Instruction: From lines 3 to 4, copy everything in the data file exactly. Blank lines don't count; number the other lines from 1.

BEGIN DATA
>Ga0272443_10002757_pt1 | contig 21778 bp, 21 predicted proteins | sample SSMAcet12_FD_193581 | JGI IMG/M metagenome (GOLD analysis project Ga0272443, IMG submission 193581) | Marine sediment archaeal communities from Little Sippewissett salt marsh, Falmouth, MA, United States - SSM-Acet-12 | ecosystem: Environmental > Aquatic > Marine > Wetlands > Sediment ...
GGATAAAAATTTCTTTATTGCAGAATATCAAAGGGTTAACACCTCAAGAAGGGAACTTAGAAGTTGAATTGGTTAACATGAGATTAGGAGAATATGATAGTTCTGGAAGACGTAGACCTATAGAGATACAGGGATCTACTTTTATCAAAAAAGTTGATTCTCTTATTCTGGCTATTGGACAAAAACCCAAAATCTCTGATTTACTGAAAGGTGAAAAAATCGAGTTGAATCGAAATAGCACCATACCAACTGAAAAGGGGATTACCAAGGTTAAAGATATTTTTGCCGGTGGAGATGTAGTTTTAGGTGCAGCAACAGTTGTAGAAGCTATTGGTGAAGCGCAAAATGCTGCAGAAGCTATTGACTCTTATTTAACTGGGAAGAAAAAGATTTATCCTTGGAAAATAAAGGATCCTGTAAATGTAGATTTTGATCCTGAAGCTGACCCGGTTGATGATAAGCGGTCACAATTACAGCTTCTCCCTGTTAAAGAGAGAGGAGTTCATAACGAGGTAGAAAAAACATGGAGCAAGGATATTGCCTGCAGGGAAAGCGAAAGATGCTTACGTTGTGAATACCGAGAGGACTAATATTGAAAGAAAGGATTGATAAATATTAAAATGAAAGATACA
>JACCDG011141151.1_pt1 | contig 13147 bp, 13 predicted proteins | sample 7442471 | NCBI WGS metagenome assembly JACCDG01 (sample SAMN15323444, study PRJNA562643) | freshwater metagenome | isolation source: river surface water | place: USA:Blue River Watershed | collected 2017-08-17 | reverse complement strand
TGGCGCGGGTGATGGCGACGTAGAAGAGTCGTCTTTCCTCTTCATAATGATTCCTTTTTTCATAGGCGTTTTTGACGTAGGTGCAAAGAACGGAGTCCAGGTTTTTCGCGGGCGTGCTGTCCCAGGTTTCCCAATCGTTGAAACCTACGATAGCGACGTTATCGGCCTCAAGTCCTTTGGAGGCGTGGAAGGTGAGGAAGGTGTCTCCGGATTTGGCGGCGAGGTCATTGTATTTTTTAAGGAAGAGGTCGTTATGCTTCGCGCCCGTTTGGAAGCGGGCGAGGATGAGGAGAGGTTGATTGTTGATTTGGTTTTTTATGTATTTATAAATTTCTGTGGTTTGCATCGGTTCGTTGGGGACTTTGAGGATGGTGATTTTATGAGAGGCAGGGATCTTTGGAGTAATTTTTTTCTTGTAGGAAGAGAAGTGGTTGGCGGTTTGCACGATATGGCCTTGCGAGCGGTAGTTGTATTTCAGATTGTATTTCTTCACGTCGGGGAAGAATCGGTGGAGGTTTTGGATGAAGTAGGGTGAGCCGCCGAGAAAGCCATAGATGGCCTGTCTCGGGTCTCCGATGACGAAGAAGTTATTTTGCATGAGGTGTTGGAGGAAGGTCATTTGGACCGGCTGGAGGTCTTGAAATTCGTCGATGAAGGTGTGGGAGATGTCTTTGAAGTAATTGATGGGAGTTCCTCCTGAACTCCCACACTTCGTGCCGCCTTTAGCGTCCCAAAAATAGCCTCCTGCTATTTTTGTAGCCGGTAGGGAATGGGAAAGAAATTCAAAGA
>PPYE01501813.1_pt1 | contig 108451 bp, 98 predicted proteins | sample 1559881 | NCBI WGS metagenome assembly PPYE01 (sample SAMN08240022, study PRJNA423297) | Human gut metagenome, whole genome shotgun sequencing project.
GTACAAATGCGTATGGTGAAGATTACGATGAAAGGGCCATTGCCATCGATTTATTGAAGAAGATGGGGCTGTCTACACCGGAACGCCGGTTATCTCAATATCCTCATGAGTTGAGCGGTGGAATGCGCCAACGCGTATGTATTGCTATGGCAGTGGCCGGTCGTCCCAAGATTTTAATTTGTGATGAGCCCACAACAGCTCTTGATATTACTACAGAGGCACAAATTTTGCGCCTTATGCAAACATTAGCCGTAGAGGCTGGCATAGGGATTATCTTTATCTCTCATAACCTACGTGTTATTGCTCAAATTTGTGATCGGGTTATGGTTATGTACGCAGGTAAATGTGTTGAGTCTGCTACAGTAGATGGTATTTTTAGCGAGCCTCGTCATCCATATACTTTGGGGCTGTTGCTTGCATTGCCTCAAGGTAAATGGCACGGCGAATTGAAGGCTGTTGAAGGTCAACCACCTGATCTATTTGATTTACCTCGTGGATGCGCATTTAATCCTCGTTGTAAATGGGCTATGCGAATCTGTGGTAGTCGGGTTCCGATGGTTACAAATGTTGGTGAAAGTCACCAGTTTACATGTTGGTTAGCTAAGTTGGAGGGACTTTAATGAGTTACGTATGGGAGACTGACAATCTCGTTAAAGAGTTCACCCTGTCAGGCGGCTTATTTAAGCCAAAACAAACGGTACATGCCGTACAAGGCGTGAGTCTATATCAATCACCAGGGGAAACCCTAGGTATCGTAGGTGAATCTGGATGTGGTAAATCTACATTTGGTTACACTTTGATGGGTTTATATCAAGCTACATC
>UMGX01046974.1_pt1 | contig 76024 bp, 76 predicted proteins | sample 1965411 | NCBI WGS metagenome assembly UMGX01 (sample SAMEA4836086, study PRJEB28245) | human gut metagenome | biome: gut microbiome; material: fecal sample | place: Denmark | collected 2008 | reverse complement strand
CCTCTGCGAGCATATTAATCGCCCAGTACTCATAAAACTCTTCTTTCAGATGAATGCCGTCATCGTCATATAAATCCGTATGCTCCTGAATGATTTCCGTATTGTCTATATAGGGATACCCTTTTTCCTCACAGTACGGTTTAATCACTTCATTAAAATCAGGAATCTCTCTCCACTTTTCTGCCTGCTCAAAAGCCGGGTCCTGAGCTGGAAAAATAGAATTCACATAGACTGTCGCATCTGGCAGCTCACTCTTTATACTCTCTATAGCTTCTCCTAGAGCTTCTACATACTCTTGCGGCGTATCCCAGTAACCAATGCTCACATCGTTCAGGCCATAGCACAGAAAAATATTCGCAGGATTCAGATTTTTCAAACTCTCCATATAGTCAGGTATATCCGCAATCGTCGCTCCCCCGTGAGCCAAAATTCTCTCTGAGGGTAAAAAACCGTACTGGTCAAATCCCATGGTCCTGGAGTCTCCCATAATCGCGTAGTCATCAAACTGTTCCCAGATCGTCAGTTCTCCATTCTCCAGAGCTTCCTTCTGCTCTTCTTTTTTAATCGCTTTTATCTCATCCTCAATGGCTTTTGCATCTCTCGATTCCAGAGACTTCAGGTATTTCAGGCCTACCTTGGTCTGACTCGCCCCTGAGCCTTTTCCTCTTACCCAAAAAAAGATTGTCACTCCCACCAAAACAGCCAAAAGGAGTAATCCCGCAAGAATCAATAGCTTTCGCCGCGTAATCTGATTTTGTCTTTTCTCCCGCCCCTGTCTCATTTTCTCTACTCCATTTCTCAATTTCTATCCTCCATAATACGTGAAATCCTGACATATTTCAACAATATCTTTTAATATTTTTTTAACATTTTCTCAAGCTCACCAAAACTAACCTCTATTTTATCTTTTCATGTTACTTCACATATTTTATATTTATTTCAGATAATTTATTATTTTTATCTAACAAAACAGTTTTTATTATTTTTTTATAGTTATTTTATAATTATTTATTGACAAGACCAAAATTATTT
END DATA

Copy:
>JACCDG011141151.1_pt1 | contig 13147 bp, 13 predicted proteins | sample 7442471 | NCBI WGS metagenome assembly JACCDG01 (sample SAMN15323444, study PRJNA562643) | freshwater metagenome | isolation source: river surface water | place: USA:Blue River Watershed | collected 2017-08-17 | reverse complement strand
TGGCGCGGGTGATGGCGACGTAGAAGAGTCGTCTTTCCTCTTCATAATGATTCCTTTTTTCATAGGCGTTTTTGACGTAGGTGCAAAGAACGGAGTCCAGGTTTTTCGCGGGCGTGCTGTCCCAGGTTTCCCAATCGTTGAAACCTACGATAGCGACGTTATCGGCCTCAAGTCCTTTGGAGGCGTGGAAGGTGAGGAAGGTGTCTCCGGATTTGGCGGCGAGGTCATTGTATTTTTTAAGGAAGAGGTCGTTATGCTTCGCGCCCGTTTGGAAGCGGGCGAGGATGAGGAGAGGTTGATTGTTGATTTGGTTTTTTATGTATTTATAAATTTCTGTGGTTTGCATCGGTTCGTTGGGGACTTTGAGGATGGTGATTTTATGAGAGGCAGGGATCTTTGGAGTAATTTTTTTCTTGTAGGAAGAGAAGTGGTTGGCGGTTTGCACGATATGGCCTTGCGAGCGGTAGTTGTATTTCAGATTGTATTTCTTCACGTCGGGGAAGAATCGGTGGAGGTTTTGGATGAAGTAGGGTGAGCCGCCGAGAAAGCCATAGATGGCCTGTCTCGGGTCTCCGATGACGAAGAAGTTATTTTGCATGAGGTGTTGGAGGAAGGTCATTTGGACCGGCTGGAGGTCTTGAAATTCGTCGATGAAGGTGTGGGAGATGTCTTTGAAGTAATTGATGGGAGTTCCTCCTGAACTCCCACACTTCGTGCCGCCTTTAGCGTCCCAAAAATAGCCTCCTGCTATTTTTGTAGCCGGTAGGGAATGGGAAAGAAATTCAAAGA